A Scientist in the Kitchen

As a student in both science and culinary school, I find myself having frequent déjà vu as I attend one class after another. Like a lab, the kitchen is a dynamic system where basic principles are applied to achieve desired outcomes.

These principles come from a list of rules that nearly every chef has– and follows religiously. While most chefs develop these rules from experience, only a few are familiar with their scientific origins. My primary focus will be explaining why we follow certain guidelines when cooking vegetables.

People often laugh at the apparent simplicity of vegetable cookery. In actuality, this activity involves complex fields such as protein denaturing, organic chemistry, and cellular structure. These complicated theories gave rise to simple rules of thumb that are used to maximize qualities such as texture, nutrients, and colour.


Rule 1: Avoid cooking vegetables in alkaline or basic solutions.

Vegetable texture is controlled by two factors: intracellular water content and cell wall structure. High water content and well-cemented vegetable structures lead to beautifully rigid, crisp taste. During cooking, cell membrane proteins denature and cells lose selective permeability to water, thus losing water [1]. Thus, it is important to minimize other sources of structure loss during cooking.

When vegetables are placed in basic solution, their loss of rigidity is increased. The cell wall is generally “cemented” by substances such as hemicelluloses and pectins. However, when pH rises to alkaline levels, the dissolution of hemicellulose is favoured more. This creates a hollowed out cell wall structure, which, in turn, results in weakened vegetable strength and often yields unflavoured, mushy vegetables [2].

To counter natural water loss, some cooks try to boil vegetables in acidic solution, as this often decreases hemicellulose solubility [2]. On the contrary, the next rule of thumb exemplifies why this may not always be the best idea.

Rule 2: Avoid acids when cooking green vegetables.

Colour is determined by molecules called pigments. Green colour is generally caused by the very well-known pigment, chlorophyll. There are two types of chlorophyll, a and b, which both consist of a magnesium (Mg2+) ion embedded within a porphyrin ring.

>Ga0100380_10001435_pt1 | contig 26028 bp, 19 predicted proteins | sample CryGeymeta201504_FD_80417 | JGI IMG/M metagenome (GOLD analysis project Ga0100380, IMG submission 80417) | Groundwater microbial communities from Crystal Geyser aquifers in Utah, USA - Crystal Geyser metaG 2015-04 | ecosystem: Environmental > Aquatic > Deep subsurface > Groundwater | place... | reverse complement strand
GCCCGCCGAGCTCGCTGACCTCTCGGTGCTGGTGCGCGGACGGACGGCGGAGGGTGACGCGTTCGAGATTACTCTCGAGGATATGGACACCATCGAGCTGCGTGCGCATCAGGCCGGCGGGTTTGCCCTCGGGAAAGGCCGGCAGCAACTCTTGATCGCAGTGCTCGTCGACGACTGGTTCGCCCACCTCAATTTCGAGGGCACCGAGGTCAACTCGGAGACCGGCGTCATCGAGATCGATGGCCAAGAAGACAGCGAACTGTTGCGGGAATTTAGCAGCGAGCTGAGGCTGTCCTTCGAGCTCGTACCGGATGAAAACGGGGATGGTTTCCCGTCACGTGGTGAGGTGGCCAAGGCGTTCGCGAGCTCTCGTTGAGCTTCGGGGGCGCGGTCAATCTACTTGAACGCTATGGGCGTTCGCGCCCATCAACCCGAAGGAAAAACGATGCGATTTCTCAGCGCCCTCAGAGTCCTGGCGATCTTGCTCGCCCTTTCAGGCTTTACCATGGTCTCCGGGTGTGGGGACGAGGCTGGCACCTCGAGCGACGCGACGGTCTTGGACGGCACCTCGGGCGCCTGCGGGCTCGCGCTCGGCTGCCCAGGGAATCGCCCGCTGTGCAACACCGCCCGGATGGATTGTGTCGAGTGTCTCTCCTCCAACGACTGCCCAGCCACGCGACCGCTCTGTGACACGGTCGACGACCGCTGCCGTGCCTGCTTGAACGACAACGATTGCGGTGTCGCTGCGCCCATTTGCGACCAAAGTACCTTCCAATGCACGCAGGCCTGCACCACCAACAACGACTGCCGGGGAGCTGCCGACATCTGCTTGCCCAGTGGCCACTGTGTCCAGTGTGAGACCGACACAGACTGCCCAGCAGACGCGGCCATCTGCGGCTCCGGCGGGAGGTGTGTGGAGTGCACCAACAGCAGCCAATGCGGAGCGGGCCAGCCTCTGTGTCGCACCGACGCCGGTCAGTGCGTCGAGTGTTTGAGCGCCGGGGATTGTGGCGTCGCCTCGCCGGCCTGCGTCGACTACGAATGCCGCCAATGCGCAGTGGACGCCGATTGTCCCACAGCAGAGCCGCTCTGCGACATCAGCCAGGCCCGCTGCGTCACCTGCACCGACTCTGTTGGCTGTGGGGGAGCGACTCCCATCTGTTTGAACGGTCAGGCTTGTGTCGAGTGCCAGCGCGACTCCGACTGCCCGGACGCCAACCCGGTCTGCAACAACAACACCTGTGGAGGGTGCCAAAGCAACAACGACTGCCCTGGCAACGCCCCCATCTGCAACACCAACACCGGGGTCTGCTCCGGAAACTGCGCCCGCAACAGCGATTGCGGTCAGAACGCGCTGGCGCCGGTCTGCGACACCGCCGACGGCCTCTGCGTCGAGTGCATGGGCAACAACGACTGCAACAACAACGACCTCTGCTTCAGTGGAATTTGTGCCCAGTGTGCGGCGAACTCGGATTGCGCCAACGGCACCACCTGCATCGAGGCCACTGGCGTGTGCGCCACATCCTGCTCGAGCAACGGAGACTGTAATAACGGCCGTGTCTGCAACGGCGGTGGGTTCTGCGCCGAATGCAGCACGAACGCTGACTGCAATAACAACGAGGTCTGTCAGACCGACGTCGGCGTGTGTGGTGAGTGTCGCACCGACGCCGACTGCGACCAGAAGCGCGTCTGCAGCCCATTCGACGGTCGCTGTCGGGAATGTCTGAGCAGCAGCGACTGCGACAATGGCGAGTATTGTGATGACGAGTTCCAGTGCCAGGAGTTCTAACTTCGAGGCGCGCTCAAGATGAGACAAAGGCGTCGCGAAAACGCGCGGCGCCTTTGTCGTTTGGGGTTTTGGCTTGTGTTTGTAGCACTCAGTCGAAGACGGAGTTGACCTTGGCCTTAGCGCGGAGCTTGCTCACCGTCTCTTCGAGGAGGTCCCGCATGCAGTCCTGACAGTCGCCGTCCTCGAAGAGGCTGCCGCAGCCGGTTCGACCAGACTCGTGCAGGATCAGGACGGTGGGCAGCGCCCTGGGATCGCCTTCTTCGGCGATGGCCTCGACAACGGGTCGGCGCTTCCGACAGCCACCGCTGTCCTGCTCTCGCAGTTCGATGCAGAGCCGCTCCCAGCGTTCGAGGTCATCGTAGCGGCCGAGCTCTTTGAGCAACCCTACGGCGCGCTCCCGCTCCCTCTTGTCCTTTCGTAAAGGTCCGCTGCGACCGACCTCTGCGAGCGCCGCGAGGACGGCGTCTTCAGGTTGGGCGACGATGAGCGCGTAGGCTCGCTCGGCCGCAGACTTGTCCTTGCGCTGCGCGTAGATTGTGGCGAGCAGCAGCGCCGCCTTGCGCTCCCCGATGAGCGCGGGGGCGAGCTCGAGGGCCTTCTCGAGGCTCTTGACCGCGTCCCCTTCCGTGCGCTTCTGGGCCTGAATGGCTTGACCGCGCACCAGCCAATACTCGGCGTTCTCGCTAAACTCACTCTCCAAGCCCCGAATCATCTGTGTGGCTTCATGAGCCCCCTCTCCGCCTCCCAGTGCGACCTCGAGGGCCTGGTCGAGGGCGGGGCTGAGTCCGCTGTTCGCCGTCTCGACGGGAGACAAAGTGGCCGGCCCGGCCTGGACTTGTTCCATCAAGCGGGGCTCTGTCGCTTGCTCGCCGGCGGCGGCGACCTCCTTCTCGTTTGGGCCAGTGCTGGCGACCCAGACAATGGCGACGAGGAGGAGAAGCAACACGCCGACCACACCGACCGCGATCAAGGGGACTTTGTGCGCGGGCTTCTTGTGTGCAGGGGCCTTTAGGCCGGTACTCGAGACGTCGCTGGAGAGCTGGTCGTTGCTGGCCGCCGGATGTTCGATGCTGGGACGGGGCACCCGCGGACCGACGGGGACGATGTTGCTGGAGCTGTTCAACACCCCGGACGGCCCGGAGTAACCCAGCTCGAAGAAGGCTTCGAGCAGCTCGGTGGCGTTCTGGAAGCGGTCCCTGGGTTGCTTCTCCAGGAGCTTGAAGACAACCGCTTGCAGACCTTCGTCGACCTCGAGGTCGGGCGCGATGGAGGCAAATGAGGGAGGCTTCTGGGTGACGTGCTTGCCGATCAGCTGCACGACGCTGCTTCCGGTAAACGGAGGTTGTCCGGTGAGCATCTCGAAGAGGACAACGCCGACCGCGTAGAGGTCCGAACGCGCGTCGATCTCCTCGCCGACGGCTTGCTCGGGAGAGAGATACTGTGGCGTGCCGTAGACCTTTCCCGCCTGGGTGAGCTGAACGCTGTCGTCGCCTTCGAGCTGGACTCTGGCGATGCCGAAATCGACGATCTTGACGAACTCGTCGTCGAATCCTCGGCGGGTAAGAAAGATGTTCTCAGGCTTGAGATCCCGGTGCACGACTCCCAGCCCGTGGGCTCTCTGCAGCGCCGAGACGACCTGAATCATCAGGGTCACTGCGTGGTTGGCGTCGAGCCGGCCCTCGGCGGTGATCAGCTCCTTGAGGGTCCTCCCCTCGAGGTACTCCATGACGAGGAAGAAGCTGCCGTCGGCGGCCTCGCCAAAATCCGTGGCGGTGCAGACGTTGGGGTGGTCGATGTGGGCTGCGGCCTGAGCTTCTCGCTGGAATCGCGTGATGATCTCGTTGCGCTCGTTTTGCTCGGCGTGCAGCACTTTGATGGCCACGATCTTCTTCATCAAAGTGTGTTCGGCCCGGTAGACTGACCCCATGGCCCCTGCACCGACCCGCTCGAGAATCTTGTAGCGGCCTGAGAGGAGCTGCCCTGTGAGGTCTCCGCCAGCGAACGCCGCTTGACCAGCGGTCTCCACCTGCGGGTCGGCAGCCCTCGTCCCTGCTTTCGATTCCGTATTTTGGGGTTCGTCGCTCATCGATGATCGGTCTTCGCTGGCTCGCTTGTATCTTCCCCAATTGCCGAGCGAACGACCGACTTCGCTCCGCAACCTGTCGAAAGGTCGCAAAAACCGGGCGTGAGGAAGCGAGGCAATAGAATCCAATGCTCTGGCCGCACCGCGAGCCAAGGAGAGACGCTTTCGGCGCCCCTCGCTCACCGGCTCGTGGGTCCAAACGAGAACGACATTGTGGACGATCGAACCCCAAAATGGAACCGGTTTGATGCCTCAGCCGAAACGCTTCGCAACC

When chlorophyll is placed in acidic solution, embedded Mg2+ ions are displaced from the rings by hydronium ions present in solution. This changes chlorophyll’s molecular structure and causes the pigment to emit different wavelengths of light, turning chlorophyll-a greyish-green and chlorophyll-b yellow [1]. These changes result in vegetables that are a drab olive green colour, which makes them seem much less fresh and appealing. Thus, in order to avoid problems with colour, most texts recommend using slightly acidic to neutral water.

The above examples make it evident that a proper scientific background is a huge asset in the kitchen. In an industry where many establishments serve similar meals, qualities such as texture and aesthetic appeal are what separate one establishment from another. As you can see, the true value of a scientist in the kitchen truly is immense.

Guest blog post by Tanishq Suryavanshi



Image from http://www.kalevfitness.com/archives/which-vegetables-should-be-cooked-for-optimal-health

[1] McGee, H. (2007). On food and cooking: the science and lore of the kitchen. Simon and Schuster.

[2] Cheng, H., Zhan, H., Fu, S., & Lucia, L. A. (2011). Alkali Extraction of Hemicellulose from Depithed Corn Stover and Effects on Soda-Aq Pulping. BioRes. 6(1), 196-206.

[3] Gisslen, W. (2010). Professional Cooking, College Version. John Wiley & Sons.

2 Comments on "A Scientist in the Kitchen"

  1. Brilliant!

  2. Saved as a favorite, I love your website!

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